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Brain Health and Postoperative Cognitive Dysfunction

Key Points

  • Postoperative cognitive dysfunction (POCD) is frequently encountered among elderly patients following surgery under general anesthesia and is associated with both short- and long-term adverse outcomes.
  • Several validated screening tools exist for identifying high-risk patients during the preoperative phase. Out of all devices used, Mini-Cog is the most time-efficient tool.
  • There is a lack of clinical evidence that regional anesthesia or any specific anesthetic agent can reduce the incidence of POCD.


  • Cognitive impairment following surgery and anesthesia was first documented over a century ago. Cognitive issues occurring postsurgery or by anesthesia can manifest as a worsening of existing disorders such as noncommunicable diseases (NCD), onset of confusion (delirium), or the development of postoperative cognitive dysfunction (POCD).1
  • The Diagnostic and Statistical Manual of Mental Disorders 5th Edition (DSM 5) outlines the criteria for diagnosing NCD:
    • Mild NCD: noticeable decline in cognitive function, requiring adjustment to maintain independence in activities of daily living
    • Major NCD: significant burden of cognitive impairment that results in impaired activities of daily living
  • Delirium, though not explicitly defined by the DSM 5, is marked by fluctuating changes in attention, consciousness levels, and cognition that emerge rapidly within hours or days after surgery. It is often linked to surgery and anesthesia and tends to occur 24 to 72 hours postsurgery.
  • POCD is one of the most common complications among the elderly undergoing surgery under general anesthesia. It does not have a definition in the DSM 5. It manifests as new-onset cognitive deficits postsurgery, typically marked by memory impairment and diminished performance on intellectual tasks, possibly lasting from months to years.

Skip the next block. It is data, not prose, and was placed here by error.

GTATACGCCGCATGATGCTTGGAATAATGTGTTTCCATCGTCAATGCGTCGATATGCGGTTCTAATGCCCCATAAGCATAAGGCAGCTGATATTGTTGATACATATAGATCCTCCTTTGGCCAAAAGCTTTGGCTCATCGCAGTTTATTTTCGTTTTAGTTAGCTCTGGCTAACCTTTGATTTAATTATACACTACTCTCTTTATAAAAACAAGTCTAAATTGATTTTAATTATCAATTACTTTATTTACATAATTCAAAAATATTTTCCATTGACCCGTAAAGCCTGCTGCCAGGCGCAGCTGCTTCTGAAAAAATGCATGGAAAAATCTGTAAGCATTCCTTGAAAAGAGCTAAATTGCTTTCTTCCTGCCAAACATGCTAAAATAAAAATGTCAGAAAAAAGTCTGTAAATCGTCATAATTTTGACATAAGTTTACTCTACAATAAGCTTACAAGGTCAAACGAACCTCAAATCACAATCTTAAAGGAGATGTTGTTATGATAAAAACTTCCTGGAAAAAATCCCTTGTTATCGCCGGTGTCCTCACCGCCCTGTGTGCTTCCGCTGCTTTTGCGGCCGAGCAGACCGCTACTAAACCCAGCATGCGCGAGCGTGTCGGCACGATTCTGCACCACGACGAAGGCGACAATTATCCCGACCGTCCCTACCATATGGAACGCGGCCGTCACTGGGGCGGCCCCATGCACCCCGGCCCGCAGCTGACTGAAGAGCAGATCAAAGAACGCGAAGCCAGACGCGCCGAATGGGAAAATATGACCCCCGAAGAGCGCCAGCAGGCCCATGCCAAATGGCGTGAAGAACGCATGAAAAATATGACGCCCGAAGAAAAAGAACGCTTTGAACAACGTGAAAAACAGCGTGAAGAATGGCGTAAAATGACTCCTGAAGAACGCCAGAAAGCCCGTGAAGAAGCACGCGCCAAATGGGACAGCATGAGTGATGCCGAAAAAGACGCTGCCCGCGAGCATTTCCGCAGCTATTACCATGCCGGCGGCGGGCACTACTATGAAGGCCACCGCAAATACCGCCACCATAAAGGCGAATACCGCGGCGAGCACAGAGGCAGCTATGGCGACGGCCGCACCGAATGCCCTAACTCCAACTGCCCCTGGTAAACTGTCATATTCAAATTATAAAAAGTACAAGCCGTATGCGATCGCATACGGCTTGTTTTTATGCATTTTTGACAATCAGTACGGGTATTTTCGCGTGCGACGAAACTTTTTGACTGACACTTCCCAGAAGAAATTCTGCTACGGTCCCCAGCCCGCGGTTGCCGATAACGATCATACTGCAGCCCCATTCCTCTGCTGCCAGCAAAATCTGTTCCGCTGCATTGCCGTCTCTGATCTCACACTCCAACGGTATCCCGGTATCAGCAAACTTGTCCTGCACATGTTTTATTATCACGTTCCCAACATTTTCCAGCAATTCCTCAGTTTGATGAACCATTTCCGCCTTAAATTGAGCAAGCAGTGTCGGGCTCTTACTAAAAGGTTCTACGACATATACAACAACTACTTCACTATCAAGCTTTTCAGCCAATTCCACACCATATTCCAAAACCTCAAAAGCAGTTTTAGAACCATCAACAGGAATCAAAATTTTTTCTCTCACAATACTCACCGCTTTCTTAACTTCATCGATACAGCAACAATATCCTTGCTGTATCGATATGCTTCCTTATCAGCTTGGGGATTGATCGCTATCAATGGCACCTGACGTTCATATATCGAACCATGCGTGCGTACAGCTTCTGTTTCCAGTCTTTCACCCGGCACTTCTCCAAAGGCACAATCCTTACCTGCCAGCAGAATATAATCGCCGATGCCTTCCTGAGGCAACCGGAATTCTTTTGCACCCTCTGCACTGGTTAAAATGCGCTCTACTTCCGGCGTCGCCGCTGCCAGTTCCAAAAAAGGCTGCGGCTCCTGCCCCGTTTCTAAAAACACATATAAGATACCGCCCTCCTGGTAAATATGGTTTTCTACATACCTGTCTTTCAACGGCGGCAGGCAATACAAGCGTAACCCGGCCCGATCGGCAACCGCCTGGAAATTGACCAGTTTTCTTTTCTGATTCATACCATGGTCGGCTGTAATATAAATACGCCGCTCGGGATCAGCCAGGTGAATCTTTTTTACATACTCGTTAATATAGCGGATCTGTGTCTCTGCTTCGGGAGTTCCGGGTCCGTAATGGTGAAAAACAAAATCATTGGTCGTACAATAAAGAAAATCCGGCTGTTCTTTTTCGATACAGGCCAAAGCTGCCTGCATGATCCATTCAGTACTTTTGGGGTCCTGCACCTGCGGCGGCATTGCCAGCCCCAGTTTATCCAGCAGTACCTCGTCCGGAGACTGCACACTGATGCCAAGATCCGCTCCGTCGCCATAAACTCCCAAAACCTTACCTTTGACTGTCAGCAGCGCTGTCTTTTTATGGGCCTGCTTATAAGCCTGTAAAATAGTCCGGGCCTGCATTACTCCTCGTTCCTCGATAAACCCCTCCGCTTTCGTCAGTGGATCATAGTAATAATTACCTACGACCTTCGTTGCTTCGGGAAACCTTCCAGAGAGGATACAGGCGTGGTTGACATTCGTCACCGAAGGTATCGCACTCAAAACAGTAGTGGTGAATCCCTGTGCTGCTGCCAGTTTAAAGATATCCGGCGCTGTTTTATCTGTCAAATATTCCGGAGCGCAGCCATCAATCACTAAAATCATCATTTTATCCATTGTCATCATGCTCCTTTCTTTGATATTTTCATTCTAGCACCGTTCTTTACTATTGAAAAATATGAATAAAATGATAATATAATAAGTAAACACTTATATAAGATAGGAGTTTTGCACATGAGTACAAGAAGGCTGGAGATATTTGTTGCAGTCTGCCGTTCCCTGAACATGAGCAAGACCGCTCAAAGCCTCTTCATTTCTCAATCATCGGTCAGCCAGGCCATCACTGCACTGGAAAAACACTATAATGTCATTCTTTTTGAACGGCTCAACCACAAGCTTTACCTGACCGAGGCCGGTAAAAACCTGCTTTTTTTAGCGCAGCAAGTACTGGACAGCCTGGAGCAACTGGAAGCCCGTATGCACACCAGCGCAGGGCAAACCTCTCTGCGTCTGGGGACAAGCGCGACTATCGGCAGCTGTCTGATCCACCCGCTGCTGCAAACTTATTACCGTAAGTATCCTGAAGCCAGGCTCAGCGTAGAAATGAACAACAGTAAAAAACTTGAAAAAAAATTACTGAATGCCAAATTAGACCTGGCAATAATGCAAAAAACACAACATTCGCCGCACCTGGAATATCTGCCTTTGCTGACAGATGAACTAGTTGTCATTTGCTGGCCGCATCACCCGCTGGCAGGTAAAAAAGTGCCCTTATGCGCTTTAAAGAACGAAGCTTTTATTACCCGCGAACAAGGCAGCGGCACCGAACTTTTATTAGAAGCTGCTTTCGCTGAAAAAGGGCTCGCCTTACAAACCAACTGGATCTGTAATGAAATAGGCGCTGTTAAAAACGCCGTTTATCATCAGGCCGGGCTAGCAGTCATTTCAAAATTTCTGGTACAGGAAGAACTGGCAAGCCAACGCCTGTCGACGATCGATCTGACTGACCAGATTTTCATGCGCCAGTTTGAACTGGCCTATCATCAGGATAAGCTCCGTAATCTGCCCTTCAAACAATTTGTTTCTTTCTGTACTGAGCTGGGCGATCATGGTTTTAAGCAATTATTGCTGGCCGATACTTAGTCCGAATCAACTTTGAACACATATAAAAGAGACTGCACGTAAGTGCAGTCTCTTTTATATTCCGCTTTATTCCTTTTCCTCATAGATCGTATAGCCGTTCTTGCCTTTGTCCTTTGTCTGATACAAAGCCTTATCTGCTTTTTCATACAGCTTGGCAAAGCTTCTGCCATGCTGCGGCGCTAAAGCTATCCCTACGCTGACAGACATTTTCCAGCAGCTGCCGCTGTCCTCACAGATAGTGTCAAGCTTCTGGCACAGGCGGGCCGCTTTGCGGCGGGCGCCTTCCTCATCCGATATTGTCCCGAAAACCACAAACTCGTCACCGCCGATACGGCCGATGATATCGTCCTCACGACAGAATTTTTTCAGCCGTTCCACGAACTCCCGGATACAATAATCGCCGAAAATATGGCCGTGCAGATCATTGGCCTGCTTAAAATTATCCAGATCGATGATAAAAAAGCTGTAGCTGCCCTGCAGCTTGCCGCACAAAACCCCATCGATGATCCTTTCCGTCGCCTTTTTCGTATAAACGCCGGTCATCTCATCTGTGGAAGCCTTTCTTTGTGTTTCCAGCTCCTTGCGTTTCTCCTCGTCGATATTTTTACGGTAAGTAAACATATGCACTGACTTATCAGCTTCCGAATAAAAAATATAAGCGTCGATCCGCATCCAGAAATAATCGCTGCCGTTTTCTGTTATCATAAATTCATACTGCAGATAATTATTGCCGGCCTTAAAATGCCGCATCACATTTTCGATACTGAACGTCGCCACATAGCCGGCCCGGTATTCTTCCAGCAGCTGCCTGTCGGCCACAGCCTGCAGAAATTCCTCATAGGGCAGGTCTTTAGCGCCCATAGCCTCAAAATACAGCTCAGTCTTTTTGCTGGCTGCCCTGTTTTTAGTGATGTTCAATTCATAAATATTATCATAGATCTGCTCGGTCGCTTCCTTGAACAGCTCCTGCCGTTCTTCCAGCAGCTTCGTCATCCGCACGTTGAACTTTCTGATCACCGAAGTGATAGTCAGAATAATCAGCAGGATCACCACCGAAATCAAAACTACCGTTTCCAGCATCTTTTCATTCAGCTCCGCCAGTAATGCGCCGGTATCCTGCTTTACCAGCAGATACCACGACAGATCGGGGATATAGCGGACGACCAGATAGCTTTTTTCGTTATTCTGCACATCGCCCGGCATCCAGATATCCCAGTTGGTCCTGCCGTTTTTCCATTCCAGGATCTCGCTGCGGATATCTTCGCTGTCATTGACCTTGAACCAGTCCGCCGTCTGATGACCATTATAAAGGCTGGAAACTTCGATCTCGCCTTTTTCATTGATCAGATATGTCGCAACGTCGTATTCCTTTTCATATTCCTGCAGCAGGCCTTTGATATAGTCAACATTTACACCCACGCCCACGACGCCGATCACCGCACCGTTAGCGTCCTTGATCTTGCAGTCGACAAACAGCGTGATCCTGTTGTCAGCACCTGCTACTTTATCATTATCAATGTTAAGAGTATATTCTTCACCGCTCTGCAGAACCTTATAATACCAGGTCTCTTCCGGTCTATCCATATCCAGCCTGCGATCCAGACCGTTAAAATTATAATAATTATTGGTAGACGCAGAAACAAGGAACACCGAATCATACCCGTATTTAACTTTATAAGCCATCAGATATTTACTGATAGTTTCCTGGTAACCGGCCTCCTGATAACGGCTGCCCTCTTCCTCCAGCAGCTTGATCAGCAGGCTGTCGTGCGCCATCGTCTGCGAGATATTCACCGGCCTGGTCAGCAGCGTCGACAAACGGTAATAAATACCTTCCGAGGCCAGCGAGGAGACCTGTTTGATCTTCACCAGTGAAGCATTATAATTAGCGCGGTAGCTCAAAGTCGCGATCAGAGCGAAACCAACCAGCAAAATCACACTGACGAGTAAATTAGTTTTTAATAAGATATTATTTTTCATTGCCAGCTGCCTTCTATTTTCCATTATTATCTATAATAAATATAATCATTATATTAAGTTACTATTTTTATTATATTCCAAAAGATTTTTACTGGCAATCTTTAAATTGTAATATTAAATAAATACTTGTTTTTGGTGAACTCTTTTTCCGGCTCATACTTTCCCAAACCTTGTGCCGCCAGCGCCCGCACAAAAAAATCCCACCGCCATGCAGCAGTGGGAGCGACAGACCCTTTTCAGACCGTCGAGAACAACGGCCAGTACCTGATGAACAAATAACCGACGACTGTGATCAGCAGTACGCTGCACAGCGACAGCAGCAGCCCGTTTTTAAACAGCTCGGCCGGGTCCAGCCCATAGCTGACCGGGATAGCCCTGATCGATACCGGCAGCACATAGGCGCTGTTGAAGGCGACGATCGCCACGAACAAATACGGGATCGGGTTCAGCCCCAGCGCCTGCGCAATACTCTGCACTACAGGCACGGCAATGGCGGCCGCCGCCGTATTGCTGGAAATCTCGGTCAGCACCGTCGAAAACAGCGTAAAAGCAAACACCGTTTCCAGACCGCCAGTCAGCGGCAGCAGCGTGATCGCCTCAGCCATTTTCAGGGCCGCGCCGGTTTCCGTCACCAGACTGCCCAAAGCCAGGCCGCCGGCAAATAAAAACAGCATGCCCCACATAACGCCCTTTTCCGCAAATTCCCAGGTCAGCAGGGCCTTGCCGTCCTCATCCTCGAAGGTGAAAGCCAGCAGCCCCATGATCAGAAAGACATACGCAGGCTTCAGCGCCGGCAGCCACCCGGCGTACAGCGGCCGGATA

• Considering the lack of definitions, new ideas are emerging to understand the decline in health that occurs after anesthesia and surgery (Table 1).

Table 1. Proposed new definitions for POCD

Incidence, Prevalence, and Outcomes

  • The reported rates of POCD exhibit variation as a result of differences in research methods and cognitive assessment tools. In cardiac surgery patients, the incidence of POCD has been documented as high as 60%. A recent comprehensive review of 36 articles found that most studies with postoperative delirium (POD) occurred at rates between 10% and 15% with an incidence of 14.8%2 (Table 2).

Table 2. Incidence of POD and POCD

  • POD can worsen the recovery process in both the short- and long-term. Research indicates that POD is connected to increased rates of health issues and deaths, an increase in surgery complications, longer stays in intensive care units and hospitals, reduced independence, lasting disability, higher healthcare costs, and more medication use.2 Moreover, POD is tied to an increased likelihood of dementia.2

Screening and Assessment Tools

  • Several validated screening tools are available to evaluate multiple cognitive domains. These tools offer convenience for surgeons and anesthesiologists as they can be administered in 15 minutes or less (Table 3 and 4).

Table 3. Preoperative screening tools

Table 4. POCD assessment tools